Genealogist Nora keeps Nenagh in touch with the Tipperary diaspora

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Genealogist Nora O'Meara keeps Nenagh in touch with the Tipperary diaspora

Nenagh Heritage Centre

North Tipperary Genealogy Centre based in Nenagh Heritage Centre is connecting with the Tipperary diaspora worldwide, local councillors have been told.

Genealogist Nora O'Meara revealed at Nenagh MDC that the centre had dealt with queries from all the usual countries such as America, Ireland, UK, and Australia - but “between one and two per cent are coming from Zimbabwe”.

The heritage centre handles between 3,000 and 4,000 visitors annually, with the genealogy office helping 595 people in 2016.

“Tourism is vital to Tipperary,” she said at the council meeting when she made a presenation to councillors on the centre's work. “We have enormous assets to keep people in Tipperary.”

She pointed out that Nenagh was only “two hours from anywhere in the country”.

“We should focus more on that if we want to keep tourists here longer,” she said.

Ms O'Meara was before the council at the invitation of Cllr Ger Darcy, who is chair of the centre's board. Also on the board are Cllr Hughie McGrath and Cllr Joe Hannigan, along with council reps.

“The genealogy centre is one of the most important tourist attractions we have,” said Cllr Darcy. “They come from all over the world to trace their roots.”

Ms O'Meara was at a loss to explain fully the reason behind the enquiries from Zimbabwe, but told Cllr Michael O'Meara that it might be through Tipperary connections to the British army in years gone by when Irish troops were sent to India and South Africa.

Cllr O'Meara, who represents Lower Ormond, said that Lorrha was on a par with Clonmacnoise and they were only starting to learn about it.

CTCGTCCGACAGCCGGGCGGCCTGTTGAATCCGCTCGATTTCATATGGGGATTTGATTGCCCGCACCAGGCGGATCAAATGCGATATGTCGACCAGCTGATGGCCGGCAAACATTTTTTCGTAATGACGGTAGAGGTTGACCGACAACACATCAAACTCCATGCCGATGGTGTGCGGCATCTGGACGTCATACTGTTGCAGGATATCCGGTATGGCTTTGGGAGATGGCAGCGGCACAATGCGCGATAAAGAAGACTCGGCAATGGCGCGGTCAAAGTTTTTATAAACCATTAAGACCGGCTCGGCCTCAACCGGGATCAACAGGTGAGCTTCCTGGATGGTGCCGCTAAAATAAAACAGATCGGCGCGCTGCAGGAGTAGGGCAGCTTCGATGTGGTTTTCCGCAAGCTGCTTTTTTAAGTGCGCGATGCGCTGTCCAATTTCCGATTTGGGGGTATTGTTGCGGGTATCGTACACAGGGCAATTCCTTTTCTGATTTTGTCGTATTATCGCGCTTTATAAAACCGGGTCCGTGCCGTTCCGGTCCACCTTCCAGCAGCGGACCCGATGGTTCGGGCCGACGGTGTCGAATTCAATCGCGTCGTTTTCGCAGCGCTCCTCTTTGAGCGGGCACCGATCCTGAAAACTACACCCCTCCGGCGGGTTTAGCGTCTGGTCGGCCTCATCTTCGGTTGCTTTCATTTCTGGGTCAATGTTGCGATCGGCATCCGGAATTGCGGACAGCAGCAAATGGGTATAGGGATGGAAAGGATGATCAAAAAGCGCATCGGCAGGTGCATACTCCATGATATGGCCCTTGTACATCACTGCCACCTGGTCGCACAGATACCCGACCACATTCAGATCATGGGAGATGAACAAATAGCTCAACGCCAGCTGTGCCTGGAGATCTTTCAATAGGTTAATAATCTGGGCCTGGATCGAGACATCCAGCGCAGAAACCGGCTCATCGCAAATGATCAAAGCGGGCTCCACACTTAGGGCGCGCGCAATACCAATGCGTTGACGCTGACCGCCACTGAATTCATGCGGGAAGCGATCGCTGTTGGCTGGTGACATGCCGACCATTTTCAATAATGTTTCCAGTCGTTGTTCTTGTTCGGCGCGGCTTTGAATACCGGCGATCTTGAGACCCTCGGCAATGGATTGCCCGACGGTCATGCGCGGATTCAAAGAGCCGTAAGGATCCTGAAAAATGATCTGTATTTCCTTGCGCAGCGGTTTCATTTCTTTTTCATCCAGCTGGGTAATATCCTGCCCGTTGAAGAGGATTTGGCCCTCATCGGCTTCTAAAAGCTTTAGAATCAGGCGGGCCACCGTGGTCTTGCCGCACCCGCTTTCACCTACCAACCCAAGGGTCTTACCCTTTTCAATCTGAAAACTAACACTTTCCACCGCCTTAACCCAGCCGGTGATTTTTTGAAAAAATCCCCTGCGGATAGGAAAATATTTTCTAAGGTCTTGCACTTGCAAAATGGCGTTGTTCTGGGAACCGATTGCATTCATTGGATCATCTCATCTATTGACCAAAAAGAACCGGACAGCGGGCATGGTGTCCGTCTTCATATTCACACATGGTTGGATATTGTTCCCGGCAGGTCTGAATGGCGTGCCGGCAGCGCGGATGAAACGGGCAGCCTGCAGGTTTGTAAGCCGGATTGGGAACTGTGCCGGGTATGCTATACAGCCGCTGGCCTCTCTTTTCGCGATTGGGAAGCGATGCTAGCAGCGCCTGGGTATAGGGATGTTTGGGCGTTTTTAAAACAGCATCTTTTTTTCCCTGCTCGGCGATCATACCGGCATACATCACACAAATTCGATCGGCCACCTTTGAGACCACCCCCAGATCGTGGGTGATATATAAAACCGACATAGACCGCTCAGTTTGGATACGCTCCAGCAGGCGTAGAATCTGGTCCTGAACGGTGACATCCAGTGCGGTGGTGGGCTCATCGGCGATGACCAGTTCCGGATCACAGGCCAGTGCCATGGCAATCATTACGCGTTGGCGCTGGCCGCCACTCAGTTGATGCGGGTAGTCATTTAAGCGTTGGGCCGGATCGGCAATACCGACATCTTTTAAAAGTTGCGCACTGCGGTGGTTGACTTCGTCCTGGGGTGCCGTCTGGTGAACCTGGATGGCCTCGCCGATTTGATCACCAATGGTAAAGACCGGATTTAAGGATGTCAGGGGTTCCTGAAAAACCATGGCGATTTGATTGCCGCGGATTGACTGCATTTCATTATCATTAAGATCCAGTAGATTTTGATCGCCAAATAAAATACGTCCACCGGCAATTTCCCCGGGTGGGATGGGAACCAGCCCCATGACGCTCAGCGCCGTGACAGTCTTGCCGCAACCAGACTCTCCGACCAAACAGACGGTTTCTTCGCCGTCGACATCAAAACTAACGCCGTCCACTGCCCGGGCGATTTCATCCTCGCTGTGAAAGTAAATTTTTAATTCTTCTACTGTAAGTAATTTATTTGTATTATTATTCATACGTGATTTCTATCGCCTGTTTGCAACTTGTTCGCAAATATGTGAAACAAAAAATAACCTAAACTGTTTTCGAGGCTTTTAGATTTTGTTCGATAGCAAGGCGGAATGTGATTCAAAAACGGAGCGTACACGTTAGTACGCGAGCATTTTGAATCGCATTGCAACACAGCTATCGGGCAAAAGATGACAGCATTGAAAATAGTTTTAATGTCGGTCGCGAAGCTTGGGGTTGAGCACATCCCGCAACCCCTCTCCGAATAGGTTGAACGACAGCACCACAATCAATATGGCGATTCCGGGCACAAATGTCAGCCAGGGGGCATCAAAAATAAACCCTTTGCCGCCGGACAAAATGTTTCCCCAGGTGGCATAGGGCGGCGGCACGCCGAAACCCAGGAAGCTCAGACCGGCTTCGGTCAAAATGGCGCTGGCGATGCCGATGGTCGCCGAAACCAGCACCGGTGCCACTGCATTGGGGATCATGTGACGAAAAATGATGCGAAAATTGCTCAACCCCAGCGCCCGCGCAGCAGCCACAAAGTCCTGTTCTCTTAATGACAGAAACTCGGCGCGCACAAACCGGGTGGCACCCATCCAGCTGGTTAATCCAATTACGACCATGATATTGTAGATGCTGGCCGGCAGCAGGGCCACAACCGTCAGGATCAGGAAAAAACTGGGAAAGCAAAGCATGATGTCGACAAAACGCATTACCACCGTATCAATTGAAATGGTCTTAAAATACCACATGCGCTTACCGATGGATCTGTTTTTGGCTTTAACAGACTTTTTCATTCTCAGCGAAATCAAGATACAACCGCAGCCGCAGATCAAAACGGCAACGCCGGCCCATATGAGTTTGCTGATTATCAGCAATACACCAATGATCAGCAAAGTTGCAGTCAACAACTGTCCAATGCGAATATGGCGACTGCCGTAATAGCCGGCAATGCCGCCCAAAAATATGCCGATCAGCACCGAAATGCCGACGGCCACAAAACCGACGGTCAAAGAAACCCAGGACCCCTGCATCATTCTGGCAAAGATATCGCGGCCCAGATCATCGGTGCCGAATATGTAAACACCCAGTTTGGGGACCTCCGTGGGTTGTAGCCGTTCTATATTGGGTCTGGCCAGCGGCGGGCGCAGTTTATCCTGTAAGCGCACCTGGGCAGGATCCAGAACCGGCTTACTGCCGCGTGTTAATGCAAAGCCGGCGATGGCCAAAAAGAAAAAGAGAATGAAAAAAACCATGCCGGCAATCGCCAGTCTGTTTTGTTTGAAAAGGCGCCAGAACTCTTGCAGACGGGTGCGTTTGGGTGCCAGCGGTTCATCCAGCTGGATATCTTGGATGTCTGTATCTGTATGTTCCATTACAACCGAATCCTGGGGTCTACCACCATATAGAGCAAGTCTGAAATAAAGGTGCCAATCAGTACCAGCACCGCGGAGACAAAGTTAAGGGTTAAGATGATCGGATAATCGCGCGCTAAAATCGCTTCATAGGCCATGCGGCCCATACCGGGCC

Lorrha has a rich ecclesiastical history, with its Dominican friary dating from the 13th century, an Augustinian abbey from the 12th century and St Ruadhan's Church, which dates from 1000.

Cllr Phyll Bugler felt they should work under the Ireland's Ancient East brand to highlight the importance of local graveyards.

“If we can connect with the diaspora, the potential is massive,” declared Cllr Joe Hannigan. “The potential for genealogy tourism is huge. We have to up the investment in it.”

He agreed with a suggestion by Cllr Hughie McGrath that the old, abandoned gaol house in the courthouse car park had potential to be developed.

Cllr McGrath had also pointed out that Nenagh had an historical quarter from the courthouse to the castle that was a big attraction for tourists and could be marketed to attract visitors.

District manager Marcus O'Connor described Ms O'Meara as the “unsung hero” in the town with her work.

“She is a tremendous asset. We see at first had the work she does,” he said.

Mr O'Connor said Nenagh and the Lower Ormond area had a good product but it “could do with some more work”.

He agreed the former gaol block had potential and revealed the council had had some approaches to turn it into a centre for artists.

“It needs a lot of work and investment,” said Mr O'Connor.